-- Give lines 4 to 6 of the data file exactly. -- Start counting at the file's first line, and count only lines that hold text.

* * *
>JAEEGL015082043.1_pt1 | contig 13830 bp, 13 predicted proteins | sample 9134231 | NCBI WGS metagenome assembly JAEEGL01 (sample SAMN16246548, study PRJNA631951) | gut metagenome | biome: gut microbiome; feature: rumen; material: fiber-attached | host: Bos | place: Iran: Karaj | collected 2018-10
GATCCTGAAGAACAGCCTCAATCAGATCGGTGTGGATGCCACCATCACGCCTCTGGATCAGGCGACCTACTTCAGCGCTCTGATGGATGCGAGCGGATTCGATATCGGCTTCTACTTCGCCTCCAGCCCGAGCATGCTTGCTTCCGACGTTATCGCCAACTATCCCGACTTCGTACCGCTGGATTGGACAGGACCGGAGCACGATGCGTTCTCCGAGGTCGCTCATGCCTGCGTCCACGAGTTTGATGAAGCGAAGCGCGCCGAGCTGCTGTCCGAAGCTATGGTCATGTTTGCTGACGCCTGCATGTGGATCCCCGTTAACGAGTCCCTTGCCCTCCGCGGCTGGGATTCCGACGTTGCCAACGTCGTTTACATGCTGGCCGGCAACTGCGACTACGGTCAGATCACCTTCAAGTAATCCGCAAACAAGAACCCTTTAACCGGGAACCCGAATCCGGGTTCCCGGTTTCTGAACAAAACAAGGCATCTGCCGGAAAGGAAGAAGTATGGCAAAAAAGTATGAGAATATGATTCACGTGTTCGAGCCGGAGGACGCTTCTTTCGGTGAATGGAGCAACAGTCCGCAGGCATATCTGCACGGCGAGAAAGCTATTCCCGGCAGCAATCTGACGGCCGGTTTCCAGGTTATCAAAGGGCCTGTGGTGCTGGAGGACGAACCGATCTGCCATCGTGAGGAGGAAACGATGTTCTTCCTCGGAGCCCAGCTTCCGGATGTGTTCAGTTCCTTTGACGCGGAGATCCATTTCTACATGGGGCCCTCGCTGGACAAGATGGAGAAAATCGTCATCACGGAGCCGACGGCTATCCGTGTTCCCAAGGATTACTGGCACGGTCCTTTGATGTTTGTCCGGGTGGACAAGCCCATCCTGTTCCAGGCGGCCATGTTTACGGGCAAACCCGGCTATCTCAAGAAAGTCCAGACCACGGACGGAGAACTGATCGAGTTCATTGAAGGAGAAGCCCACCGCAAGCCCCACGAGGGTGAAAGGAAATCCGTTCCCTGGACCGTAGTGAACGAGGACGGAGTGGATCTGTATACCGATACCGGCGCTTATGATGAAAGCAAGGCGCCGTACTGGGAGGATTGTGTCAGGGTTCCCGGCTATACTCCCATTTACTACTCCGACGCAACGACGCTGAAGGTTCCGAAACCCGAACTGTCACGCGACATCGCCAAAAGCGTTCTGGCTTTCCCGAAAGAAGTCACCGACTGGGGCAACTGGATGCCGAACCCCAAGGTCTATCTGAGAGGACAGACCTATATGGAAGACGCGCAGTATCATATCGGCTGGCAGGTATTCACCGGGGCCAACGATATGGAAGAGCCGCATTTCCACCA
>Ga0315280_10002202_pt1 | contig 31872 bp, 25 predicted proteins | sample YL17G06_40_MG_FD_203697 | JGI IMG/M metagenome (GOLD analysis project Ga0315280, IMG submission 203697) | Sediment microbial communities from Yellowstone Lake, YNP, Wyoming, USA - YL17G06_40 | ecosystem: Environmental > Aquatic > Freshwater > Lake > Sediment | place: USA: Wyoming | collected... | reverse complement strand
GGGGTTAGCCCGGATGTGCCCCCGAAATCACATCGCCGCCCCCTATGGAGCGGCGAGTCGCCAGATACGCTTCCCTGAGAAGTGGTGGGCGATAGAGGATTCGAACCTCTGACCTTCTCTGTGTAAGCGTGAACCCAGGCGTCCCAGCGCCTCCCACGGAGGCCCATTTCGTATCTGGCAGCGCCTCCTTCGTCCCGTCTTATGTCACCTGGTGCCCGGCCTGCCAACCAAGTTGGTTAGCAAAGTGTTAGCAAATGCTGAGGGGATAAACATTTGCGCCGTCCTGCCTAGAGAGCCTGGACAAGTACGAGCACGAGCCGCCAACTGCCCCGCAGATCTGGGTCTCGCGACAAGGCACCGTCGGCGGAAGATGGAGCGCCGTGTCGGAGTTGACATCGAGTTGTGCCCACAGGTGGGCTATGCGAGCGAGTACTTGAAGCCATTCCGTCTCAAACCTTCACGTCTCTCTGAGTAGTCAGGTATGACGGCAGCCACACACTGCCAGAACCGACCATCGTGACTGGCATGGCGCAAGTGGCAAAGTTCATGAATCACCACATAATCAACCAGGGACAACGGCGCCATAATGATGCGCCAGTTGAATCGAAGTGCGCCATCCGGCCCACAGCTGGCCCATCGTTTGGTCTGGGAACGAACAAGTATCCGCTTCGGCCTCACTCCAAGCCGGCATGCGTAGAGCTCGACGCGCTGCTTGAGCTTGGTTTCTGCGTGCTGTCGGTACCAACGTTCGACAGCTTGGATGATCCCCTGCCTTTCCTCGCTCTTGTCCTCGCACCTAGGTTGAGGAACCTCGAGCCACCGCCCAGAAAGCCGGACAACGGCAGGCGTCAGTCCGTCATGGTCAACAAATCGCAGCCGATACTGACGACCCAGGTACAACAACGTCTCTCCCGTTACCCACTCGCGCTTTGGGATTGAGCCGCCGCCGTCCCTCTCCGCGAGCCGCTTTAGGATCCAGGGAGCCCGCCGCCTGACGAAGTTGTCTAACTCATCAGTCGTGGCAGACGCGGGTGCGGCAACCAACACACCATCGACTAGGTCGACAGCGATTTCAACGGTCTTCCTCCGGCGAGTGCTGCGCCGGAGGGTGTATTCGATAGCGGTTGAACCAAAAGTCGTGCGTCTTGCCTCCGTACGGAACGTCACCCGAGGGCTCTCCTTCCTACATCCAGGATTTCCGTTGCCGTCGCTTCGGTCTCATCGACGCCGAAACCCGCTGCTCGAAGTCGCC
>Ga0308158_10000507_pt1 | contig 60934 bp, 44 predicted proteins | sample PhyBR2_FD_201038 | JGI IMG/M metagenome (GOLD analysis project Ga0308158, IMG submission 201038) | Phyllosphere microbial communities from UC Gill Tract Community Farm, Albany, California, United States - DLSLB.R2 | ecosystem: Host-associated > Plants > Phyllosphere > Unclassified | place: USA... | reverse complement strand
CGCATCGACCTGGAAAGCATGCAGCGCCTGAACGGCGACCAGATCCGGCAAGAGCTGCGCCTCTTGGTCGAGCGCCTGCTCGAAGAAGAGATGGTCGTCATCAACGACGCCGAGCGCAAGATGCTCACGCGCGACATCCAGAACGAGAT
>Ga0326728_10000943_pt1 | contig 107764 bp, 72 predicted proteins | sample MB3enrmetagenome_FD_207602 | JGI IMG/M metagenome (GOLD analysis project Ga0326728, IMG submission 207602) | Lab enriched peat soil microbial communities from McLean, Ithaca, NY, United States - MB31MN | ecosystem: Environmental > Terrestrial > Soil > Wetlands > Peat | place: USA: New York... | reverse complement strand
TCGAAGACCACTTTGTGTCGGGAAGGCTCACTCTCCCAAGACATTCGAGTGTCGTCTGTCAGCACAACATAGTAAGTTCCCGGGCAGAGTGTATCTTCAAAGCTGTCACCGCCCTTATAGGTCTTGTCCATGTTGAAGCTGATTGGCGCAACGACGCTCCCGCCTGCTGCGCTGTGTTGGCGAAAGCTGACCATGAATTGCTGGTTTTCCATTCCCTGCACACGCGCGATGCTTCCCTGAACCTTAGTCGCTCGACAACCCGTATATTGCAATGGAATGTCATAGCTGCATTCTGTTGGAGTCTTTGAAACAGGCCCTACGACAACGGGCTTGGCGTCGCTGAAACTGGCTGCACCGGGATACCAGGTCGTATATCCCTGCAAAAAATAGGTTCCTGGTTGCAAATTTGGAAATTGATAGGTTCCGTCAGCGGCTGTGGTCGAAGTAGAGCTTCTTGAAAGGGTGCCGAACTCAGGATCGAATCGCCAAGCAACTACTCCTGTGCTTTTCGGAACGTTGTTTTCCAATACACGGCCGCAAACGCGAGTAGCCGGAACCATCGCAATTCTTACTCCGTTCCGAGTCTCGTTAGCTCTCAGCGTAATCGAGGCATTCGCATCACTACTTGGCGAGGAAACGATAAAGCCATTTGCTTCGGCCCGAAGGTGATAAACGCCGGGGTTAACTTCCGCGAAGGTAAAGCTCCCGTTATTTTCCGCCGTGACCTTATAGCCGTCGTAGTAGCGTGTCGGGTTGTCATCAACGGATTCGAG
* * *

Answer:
GGGGTTAGCCCGGATGTGCCCCCGAAATCACATCGCCGCCCCCTATGGAGCGGCGAGTCGCCAGATACGCTTCCCTGAGAAGTGGTGGGCGATAGAGGATTCGAACCTCTGACCTTCTCTGTGTAAGCGTGAACCCAGGCGTCCCAGCGCCTCCCACGGAGGCCCATTTCGTATCTGGCAGCGCCTCCTTCGTCCCGTCTTATGTCACCTGGTGCCCGGCCTGCCAACCAAGTTGGTTAGCAAAGTGTTAGCAAATGCTGAGGGGATAAACATTTGCGCCGTCCTGCCTAGAGAGCCTGGACAAGTACGAGCACGAGCCGCCAACTGCCCCGCAGATCTGGGTCTCGCGACAAGGCACCGTCGGCGGAAGATGGAGCGCCGTGTCGGAGTTGACATCGAGTTGTGCCCACAGGTGGGCTATGCGAGCGAGTACTTGAAGCCATTCCGTCTCAAACCTTCACGTCTCTCTGAGTAGTCAGGTATGACGGCAGCCACACACTGCCAGAACCGACCATCGTGACTGGCATGGCGCAAGTGGCAAAGTTCATGAATCACCACATAATCAACCAGGGACAACGGCGCCATAATGATGCGCCAGTTGAATCGAAGTGCGCCATCCGGCCCACAGCTGGCCCATCGTTTGGTCTGGGAACGAACAAGTATCCGCTTCGGCCTCACTCCAAGCCGGCATGCGTAGAGCTCGACGCGCTGCTTGAGCTTGGTTTCTGCGTGCTGTCGGTACCAACGTTCGACAGCTTGGATGATCCCCTGCCTTTCCTCGCTCTTGTCCTCGCACCTAGGTTGAGGAACCTCGAGCCACCGCCCAGAAAGCCGGACAACGGCAGGCGTCAGTCCGTCATGGTCAACAAATCGCAGCCGATACTGACGACCCAGGTACAACAACGTCTCTCCCGTTACCCACTCGCGCTTTGGGATTGAGCCGCCGCCGTCCCTCTCCGCGAGCCGCTTTAGGATCCAGGGAGCCCGCCGCCTGACGAAGTTGTCTAACTCATCAGTCGTGGCAGACGCGGGTGCGGCAACCAACACACCATCGACTAGGTCGACAGCGATTTCAACGGTCTTCCTCCGGCGAGTGCTGCGCCGGAGGGTGTATTCGATAGCGGTTGAACCAAAAGTCGTGCGTCTTGCCTCCGTACGGAACGTCACCCGAGGGCTCTCCTTCCTACATCCAGGATTTCCGTTGCCGTCGCTTCGGTCTCATCGACGCCGAAACCCGCTGCTCGAAGTCGCC
>Ga0308158_10000507_pt1 | contig 60934 bp, 44 predicted proteins | sample PhyBR2_FD_201038 | JGI IMG/M metagenome (GOLD analysis project Ga0308158, IMG submission 201038) | Phyllosphere microbial communities from UC Gill Tract Community Farm, Albany, California, United States - DLSLB.R2 | ecosystem: Host-associated > Plants > Phyllosphere > Unclassified | place: USA... | reverse complement strand
CGCATCGACCTGGAAAGCATGCAGCGCCTGAACGGCGACCAGATCCGGCAAGAGCTGCGCCTCTTGGTCGAGCGCCTGCTCGAAGAAGAGATGGTCGTCATCAACGACGCCGAGCGCAAGATGCTCACGCGCGACATCCAGAACGAGAT